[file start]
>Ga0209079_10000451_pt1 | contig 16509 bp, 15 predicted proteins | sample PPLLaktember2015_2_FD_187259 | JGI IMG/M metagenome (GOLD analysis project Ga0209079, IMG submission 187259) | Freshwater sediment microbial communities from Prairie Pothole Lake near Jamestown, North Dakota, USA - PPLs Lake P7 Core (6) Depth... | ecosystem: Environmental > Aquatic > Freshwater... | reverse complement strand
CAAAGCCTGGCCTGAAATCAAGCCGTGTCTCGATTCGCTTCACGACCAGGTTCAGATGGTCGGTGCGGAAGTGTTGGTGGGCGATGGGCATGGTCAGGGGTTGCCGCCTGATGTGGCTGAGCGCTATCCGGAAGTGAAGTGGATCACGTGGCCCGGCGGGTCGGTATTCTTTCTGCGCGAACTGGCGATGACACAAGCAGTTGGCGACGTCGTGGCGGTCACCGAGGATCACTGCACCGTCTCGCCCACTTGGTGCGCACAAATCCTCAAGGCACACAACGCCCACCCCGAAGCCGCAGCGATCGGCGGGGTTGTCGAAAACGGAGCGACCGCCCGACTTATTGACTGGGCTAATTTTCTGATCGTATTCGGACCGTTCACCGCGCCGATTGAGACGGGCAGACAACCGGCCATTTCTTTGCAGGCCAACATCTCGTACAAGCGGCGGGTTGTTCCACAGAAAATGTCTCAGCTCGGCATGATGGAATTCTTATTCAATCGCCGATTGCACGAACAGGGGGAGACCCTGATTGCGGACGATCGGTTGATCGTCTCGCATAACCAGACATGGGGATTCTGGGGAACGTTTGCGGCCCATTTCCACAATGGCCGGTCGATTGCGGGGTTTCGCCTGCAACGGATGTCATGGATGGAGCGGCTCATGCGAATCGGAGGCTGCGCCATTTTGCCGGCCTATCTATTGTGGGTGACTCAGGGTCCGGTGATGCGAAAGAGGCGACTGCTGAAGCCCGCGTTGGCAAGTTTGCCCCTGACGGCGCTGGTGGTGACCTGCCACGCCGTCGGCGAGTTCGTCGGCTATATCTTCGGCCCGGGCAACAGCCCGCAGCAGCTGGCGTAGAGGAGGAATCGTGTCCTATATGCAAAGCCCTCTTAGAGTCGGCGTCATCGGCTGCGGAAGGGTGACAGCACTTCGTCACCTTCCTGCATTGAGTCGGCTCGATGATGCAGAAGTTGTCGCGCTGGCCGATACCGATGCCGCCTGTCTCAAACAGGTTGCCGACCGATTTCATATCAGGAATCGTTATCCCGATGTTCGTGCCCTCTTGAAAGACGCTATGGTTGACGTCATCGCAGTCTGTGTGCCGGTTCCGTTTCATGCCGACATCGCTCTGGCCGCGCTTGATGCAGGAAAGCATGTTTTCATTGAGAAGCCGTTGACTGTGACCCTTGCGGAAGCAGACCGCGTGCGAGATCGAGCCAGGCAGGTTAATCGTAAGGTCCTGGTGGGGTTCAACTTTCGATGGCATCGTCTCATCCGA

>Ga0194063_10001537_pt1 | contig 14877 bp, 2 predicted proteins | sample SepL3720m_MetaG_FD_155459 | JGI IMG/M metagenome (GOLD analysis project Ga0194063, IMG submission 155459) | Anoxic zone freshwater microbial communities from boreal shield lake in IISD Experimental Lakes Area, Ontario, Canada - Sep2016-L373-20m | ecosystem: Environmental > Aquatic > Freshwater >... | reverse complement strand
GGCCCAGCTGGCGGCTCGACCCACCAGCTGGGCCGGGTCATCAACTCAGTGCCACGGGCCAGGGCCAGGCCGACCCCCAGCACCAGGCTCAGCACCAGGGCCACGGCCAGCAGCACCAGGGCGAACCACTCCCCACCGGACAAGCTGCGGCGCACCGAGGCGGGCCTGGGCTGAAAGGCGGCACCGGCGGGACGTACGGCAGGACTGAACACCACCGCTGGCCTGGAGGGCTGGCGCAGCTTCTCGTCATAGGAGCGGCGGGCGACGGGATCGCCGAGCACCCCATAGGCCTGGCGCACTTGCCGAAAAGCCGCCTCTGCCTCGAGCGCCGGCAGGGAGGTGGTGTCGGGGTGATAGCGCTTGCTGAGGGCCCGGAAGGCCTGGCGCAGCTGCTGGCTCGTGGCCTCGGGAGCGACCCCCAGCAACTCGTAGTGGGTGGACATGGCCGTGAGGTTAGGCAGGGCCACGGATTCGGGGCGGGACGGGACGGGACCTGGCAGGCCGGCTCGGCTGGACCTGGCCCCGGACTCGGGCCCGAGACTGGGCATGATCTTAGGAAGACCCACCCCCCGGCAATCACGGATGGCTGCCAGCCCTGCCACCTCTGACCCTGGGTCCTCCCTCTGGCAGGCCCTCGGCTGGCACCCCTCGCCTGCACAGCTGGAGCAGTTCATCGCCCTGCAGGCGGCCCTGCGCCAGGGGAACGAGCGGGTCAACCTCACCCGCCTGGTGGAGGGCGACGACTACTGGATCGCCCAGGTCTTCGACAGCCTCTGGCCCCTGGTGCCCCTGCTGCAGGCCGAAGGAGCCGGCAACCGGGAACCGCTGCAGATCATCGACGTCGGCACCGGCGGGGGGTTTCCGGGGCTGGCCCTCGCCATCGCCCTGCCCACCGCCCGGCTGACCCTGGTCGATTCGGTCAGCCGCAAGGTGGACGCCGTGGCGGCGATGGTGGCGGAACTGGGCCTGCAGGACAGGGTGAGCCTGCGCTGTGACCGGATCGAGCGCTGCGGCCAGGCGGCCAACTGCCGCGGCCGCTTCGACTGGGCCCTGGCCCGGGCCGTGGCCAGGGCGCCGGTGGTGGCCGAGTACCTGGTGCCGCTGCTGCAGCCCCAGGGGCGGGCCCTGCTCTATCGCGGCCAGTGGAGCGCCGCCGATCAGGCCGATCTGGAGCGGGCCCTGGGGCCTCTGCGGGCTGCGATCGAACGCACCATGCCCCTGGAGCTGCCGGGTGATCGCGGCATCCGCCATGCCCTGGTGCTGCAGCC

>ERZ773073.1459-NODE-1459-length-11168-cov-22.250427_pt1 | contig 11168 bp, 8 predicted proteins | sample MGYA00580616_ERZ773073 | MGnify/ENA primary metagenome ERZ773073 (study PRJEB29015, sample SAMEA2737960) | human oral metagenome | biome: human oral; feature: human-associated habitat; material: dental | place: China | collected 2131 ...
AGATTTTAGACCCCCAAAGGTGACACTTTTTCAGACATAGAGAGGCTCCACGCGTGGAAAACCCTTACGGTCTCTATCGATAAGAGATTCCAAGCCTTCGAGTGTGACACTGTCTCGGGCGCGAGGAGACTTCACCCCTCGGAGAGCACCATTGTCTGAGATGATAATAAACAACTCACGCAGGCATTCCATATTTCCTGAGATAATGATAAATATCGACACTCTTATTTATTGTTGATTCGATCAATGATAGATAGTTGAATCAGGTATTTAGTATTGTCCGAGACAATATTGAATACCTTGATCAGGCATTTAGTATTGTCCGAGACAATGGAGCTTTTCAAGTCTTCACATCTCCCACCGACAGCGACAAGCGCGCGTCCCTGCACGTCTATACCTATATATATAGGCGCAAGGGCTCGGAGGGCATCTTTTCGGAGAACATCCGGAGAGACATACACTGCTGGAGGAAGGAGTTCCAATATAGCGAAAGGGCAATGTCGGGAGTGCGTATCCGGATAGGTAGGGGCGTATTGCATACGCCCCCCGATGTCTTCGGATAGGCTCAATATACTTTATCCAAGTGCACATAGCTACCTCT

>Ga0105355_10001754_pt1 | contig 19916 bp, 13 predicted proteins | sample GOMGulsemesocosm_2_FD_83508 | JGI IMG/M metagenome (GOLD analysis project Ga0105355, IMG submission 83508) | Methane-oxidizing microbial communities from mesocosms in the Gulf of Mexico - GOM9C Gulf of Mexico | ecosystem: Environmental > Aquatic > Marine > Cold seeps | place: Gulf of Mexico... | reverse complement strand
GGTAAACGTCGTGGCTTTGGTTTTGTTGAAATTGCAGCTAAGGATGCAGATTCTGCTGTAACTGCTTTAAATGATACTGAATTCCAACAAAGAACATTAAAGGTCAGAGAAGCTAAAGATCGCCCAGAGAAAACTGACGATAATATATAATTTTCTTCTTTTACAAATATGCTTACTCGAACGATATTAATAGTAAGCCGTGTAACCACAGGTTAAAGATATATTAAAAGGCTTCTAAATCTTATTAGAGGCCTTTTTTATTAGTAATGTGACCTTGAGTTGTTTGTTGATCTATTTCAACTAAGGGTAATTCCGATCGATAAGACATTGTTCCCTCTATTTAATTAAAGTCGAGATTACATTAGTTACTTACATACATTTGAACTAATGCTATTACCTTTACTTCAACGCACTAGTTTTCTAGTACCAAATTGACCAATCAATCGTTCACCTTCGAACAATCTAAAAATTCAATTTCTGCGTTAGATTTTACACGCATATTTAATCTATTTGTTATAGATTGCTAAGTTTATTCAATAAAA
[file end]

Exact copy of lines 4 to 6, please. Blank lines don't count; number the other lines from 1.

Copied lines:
GGCCCAGCTGGCGGCTCGACCCACCAGCTGGGCCGGGTCATCAACTCAGTGCCACGGGCCAGGGCCAGGCCGACCCCCAGCACCAGGCTCAGCACCAGGGCCACGGCCAGCAGCACCAGGGCGAACCACTCCCCACCGGACAAGCTGCGGCGCACCGAGGCGGGCCTGGGCTGAAAGGCGGCACCGGCGGGACGTACGGCAGGACTGAACACCACCGCTGGCCTGGAGGGCTGGCGCAGCTTCTCGTCATAGGAGCGGCGGGCGACGGGATCGCCGAGCACCCCATAGGCCTGGCGCACTTGCCGAAAAGCCGCCTCTGCCTCGAGCGCCGGCAGGGAGGTGGTGTCGGGGTGATAGCGCTTGCTGAGGGCCCGGAAGGCCTGGCGCAGCTGCTGGCTCGTGGCCTCGGGAGCGACCCCCAGCAACTCGTAGTGGGTGGACATGGCCGTGAGGTTAGGCAGGGCCACGGATTCGGGGCGGGACGGGACGGGACCTGGCAGGCCGGCTCGGCTGGACCTGGCCCCGGACTCGGGCCCGAGACTGGGCATGATCTTAGGAAGACCCACCCCCCGGCAATCACGGATGGCTGCCAGCCCTGCCACCTCTGACCCTGGGTCCTCCCTCTGGCAGGCCCTCGGCTGGCACCCCTCGCCTGCACAGCTGGAGCAGTTCATCGCCCTGCAGGCGGCCCTGCGCCAGGGGAACGAGCGGGTCAACCTCACCCGCCTGGTGGAGGGCGACGACTACTGGATCGCCCAGGTCTTCGACAGCCTCTGGCCCCTGGTGCCCCTGCTGCAGGCCGAAGGAGCCGGCAACCGGGAACCGCTGCAGATCATCGACGTCGGCACCGGCGGGGGGTTTCCGGGGCTGGCCCTCGCCATCGCCCTGCCCACCGCCCGGCTGACCCTGGTCGATTCGGTCAGCCGCAAGGTGGACGCCGTGGCGGCGATGGTGGCGGAACTGGGCCTGCAGGACAGGGTGAGCCTGCGCTGTGACCGGATCGAGCGCTGCGGCCAGGCGGCCAACTGCCGCGGCCGCTTCGACTGGGCCCTGGCCCGGGCCGTGGCCAGGGCGCCGGTGGTGGCCGAGTACCTGGTGCCGCTGCTGCAGCCCCAGGGGCGGGCCCTGCTCTATCGCGGCCAGTGGAGCGCCGCCGATCAGGCCGATCTGGAGCGGGCCCTGGGGCCTCTGCGGGCTGCGATCGAACGCACCATGCCCCTGGAGCTGCCGGGTGATCGCGGCATCCGCCATGCCCTGGTGCTGCAGCC

>ERZ773073.1459-NODE-1459-length-11168-cov-22.250427_pt1 | contig 11168 bp, 8 predicted proteins | sample MGYA00580616_ERZ773073 | MGnify/ENA primary metagenome ERZ773073 (study PRJEB29015, sample SAMEA2737960) | human oral metagenome | biome: human oral; feature: human-associated habitat; material: dental | place: China | collected 2131 ...
AGATTTTAGACCCCCAAAGGTGACACTTTTTCAGACATAGAGAGGCTCCACGCGTGGAAAACCCTTACGGTCTCTATCGATAAGAGATTCCAAGCCTTCGAGTGTGACACTGTCTCGGGCGCGAGGAGACTTCACCCCTCGGAGAGCACCATTGTCTGAGATGATAATAAACAACTCACGCAGGCATTCCATATTTCCTGAGATAATGATAAATATCGACACTCTTATTTATTGTTGATTCGATCAATGATAGATAGTTGAATCAGGTATTTAGTATTGTCCGAGACAATATTGAATACCTTGATCAGGCATTTAGTATTGTCCGAGACAATGGAGCTTTTCAAGTCTTCACATCTCCCACCGACAGCGACAAGCGCGCGTCCCTGCACGTCTATACCTATATATATAGGCGCAAGGGCTCGGAGGGCATCTTTTCGGAGAACATCCGGAGAGACATACACTGCTGGAGGAAGGAGTTCCAATATAGCGAAAGGGCAATGTCGGGAGTGCGTATCCGGATAGGTAGGGGCGTATTGCATACGCCCCCCGATGTCTTCGGATAGGCTCAATATACTTTATCCAAGTGCACATAGCTACCTCT